This article first appeared on February, 21 2016 and was updated February 19, 2020.
Tis the season! Depending on your situation, you probably either love tax time or you dread it like that horrible English report you had to read in front of the class in the 11th grade. The way you feel about tax season generally comes down to one important factor — Are you getting a tax refund?
If you expect to receive a refund from the IRS, tax time is exciting. You may already be thinking about all the fun ways you can spend the money. But I encourage you to take a step back. A tax refund isn’t free money, so you shouldn’t treat it that way. It’s money you already worked hard to earn and overpaid to the IRS.
I am in no way an accountant. Still, I’ve learned some tips over the years that might help you.
How Tax Refunds Work
Before we get into what you should do with your tax refund, it helps to understand how the tax system works. In the United States, taxes are pay-as-you-go. Your employer withholds your estimated taxes out of your earnings and sends the funds to the IRS throughout the year.
The amount your employer withholds from your paychecks is based on the number of dependents you claim on your W-4 form.
When you enter a higher number of dependents on your W-4, fewer taxes are withheld from your paychecks. Your take-home pay is higher, but the IRS receives less. When you enter fewer dependents on your W-4, your employer withholds more money out of each paycheck. Your take-home pay is lower, and the IRS receives more. People who claim zero exemptions often end up with a refund at the end of the year.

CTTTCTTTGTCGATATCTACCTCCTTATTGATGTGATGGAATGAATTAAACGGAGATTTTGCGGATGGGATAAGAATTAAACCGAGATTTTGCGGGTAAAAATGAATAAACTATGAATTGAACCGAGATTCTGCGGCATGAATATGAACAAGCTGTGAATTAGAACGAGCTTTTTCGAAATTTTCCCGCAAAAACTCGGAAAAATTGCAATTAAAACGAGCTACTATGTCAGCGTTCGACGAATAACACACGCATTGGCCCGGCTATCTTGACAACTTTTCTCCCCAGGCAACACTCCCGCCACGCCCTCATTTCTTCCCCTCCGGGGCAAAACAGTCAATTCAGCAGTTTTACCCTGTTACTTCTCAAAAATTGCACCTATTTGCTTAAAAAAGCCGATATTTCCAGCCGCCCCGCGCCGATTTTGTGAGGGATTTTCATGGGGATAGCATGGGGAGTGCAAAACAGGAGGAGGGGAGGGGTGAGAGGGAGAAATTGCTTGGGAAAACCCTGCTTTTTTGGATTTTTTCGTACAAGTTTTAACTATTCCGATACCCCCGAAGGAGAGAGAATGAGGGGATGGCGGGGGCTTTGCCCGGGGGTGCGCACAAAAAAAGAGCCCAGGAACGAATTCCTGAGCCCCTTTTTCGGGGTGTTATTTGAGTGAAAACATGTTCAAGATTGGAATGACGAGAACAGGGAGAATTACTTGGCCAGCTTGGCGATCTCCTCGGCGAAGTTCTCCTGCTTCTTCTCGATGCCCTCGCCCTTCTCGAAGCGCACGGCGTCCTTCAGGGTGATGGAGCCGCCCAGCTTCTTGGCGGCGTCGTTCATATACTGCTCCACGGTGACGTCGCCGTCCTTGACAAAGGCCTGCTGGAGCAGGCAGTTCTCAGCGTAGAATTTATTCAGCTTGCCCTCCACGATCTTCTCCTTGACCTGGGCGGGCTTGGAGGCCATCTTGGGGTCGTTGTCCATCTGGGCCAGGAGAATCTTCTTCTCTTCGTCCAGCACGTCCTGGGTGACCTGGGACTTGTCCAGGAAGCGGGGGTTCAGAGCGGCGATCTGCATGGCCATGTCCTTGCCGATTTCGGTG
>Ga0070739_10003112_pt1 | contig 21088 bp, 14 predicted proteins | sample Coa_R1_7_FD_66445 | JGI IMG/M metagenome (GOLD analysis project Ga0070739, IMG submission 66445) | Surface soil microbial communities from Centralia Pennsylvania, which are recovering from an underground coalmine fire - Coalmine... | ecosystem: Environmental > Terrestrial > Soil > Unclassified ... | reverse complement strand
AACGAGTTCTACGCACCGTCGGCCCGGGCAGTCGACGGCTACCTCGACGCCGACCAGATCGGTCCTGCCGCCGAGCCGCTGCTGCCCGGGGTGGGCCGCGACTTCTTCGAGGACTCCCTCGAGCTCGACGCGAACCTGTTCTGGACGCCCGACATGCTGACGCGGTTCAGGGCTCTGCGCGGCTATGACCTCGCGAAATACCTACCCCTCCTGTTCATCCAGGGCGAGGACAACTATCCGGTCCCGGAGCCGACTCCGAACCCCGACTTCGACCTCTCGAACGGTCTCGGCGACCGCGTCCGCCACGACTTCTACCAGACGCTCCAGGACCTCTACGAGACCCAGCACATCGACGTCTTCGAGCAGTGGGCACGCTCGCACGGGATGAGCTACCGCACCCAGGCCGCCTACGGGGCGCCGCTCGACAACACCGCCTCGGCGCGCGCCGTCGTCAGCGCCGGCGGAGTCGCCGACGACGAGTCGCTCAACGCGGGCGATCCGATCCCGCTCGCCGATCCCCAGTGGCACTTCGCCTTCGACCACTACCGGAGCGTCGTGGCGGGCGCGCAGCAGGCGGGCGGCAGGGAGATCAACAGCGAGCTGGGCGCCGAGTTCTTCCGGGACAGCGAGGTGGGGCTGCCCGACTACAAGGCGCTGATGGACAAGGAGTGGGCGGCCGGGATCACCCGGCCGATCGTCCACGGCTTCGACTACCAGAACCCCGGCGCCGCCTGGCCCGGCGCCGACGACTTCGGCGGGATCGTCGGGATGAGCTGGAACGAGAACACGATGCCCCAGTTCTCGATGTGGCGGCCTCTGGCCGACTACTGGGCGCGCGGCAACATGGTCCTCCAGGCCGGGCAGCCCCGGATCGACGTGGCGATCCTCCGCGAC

You’ll find out your final tax liability to the IRS the following year when you fill out your tax return. Your tax return helps you calculate the taxes you owe, minus deductions, and credits, minus the money you’ve already prepaid to the IRS out of your paychecks. If you paid too much throughout the year, a tax refund would be heading your way. If you paid too little, you will owe a tax bill and possibly a penalty.
You can file your refund on your own, or you can pay a tax professional to file your taxes for you. Personally, I like to use a licensed CPA to file my taxes. Even though I could do it myself, I don’t know all of the rules and regulations to get the best results possible.
Make a Plan
If your tax return shows that the IRS owes a refund, you’ll probably breathe a sigh of relief. (Owing money to the IRS can be stressful.) Everyone’s situation is different, but tax refunds often total several thousand dollars. In 2019, the average tax refund was over $2,800.
The best way to avoid wasting your refund on something you’ll regret is to make a plan. You need to figure out the best way to use this influx of money before the deposit hits your bank account. Otherwise, the money can slip through your fingers quickly, and you’ll kick yourself later.
Smart Ways to Use Your Tax Refund
Need some inspiration? Here are four smart ways you can spend your tax refund if you’re expecting one.